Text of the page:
The United States Supreme Court was asked to consider whether a religious school was entitled to state funds to resurface its playground. The preschool and day care center, which operated on church property, submitted a state grant application to install a playground surface made from recycled tires to replace the pea gravel surface beneath the play equipment. The state awarded 14 grants, but although the center ranked fifth out of the 44 applicants, it did not receive funds because the center was owned and controlled by a church.

The center sued, alleging that the failure to approve the application violated the Free Exercise Clause of the First Amendment of the U.S. Constitution, which prohibits the government from outlawing or restricting the exercise of a religious practice. The district court dismissed the case, ruling that the First Amendment does not prohibit withholding a benefit on account of religion. The court of appeals agreed and the case was appealed to the U.S. Supreme Court.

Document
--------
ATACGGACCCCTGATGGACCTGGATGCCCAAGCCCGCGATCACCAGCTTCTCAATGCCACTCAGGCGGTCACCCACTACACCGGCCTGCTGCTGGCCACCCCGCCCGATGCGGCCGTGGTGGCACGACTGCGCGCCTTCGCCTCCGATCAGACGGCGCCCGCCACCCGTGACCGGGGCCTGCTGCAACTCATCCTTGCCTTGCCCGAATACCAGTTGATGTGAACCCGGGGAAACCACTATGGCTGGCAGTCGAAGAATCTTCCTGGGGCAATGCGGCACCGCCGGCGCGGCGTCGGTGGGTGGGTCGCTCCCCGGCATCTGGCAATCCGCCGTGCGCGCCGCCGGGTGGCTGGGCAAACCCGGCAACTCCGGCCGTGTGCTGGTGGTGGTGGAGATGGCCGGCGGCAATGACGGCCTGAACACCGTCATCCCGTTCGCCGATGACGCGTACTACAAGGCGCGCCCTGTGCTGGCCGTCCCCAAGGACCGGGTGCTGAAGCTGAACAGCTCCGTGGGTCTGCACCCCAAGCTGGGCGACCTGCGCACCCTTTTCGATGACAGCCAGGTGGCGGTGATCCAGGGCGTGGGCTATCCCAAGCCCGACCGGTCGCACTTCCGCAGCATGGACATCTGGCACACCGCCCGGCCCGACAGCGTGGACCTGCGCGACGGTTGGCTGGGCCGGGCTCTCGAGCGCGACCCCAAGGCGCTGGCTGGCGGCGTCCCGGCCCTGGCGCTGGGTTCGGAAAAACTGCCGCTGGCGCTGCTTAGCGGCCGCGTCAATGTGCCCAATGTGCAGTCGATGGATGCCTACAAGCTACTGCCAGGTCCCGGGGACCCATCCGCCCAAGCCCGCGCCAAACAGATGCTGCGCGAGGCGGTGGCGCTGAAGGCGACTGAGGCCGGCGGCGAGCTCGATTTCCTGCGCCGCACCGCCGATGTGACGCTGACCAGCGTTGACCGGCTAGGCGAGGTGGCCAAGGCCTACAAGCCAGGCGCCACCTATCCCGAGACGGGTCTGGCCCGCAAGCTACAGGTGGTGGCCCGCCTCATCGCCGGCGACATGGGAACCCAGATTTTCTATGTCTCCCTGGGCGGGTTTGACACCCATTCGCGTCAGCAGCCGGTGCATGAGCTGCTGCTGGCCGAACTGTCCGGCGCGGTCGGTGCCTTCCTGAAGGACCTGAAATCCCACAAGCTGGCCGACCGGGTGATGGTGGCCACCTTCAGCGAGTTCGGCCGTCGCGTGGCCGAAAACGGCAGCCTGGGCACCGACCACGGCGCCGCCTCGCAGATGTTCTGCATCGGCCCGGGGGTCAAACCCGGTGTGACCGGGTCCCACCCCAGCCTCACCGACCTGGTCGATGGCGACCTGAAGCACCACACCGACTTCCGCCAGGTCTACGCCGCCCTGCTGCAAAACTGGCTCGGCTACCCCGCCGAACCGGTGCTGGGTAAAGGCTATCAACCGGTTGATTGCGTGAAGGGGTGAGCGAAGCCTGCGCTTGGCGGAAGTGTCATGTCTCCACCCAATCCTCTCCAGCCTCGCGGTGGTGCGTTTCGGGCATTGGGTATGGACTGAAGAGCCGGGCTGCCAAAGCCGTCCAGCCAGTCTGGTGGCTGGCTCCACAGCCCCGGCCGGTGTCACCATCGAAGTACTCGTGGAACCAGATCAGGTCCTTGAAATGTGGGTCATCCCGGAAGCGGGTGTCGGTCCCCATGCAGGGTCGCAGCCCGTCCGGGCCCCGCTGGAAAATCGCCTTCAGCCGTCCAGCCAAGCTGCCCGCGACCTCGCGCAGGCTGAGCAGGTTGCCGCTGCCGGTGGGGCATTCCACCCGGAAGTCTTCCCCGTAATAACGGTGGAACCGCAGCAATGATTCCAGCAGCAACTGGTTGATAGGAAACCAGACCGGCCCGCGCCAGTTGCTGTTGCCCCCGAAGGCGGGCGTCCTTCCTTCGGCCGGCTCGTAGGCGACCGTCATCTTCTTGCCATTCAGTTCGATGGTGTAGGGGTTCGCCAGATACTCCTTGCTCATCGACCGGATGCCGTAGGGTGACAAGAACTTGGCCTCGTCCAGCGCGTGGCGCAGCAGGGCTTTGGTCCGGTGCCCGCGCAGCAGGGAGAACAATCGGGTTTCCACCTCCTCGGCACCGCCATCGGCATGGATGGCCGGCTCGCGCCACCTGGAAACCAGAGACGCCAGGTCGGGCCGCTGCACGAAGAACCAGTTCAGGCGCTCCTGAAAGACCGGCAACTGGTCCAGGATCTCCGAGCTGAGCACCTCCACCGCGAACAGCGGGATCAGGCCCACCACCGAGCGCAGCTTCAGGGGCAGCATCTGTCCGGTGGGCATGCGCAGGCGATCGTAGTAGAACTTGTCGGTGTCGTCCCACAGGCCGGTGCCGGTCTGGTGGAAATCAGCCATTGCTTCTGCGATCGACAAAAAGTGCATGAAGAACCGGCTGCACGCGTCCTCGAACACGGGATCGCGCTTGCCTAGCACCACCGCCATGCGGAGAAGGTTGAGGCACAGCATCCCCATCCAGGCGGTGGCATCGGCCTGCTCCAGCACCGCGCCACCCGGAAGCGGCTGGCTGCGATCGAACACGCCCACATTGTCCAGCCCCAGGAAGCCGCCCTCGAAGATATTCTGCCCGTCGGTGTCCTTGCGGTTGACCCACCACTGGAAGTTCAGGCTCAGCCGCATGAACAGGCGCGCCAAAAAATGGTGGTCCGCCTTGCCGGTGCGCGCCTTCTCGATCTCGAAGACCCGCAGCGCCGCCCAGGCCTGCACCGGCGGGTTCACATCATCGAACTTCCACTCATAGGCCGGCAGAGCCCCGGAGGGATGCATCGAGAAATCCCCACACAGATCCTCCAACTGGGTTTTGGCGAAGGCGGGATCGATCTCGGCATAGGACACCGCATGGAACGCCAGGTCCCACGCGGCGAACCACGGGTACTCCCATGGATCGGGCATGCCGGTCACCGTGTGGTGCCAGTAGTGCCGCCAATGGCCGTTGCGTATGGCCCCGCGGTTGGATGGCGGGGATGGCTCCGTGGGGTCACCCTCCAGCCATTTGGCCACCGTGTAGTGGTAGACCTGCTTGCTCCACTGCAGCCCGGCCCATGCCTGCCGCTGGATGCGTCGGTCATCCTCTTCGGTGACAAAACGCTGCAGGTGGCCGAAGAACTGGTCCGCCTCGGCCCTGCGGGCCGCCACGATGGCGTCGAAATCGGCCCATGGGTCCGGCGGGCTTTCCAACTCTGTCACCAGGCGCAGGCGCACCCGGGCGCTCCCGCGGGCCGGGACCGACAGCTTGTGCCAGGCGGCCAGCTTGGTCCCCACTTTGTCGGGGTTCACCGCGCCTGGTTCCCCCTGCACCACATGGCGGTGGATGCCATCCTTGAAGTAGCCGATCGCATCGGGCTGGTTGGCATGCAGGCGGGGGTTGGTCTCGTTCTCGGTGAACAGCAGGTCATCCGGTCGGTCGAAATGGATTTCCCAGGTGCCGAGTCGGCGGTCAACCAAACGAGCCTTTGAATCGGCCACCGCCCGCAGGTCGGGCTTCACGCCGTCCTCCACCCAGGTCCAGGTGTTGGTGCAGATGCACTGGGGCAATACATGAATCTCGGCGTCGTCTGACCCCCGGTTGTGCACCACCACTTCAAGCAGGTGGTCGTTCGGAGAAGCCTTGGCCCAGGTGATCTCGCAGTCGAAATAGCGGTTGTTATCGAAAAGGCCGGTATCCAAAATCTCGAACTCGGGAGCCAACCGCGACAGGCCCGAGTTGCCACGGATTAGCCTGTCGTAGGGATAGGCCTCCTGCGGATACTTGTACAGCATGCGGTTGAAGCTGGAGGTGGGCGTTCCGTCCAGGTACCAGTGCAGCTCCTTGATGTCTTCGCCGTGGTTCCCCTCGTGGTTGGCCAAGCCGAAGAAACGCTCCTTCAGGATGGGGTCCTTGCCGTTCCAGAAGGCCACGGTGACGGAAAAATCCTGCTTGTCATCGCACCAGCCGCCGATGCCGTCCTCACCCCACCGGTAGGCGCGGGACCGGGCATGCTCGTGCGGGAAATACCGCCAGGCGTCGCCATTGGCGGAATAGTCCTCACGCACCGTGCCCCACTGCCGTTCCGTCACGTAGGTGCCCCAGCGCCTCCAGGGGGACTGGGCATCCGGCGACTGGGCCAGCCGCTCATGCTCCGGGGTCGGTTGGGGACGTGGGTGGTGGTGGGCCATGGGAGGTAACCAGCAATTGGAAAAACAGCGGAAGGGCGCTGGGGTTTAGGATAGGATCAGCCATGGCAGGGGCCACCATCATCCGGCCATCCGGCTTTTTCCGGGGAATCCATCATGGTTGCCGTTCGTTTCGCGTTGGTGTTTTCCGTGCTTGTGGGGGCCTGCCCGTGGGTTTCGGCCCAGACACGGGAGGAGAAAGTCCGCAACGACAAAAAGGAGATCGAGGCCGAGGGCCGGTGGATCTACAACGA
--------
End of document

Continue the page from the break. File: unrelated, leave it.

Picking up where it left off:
In a 7-2 ruling, the Supreme Court reversed the decision and held that the center was entitled to receive money from the grant. In doing so, it stated that the state could not deny the center an otherwise available public benefit because doing so would impose a penalty on the free exercise of religion. This is because the center could not participate in a government benefit program without having to disavow its religious status. When the state conditions a benefit in this way, it has imposed a penalty on the free exercise of religion.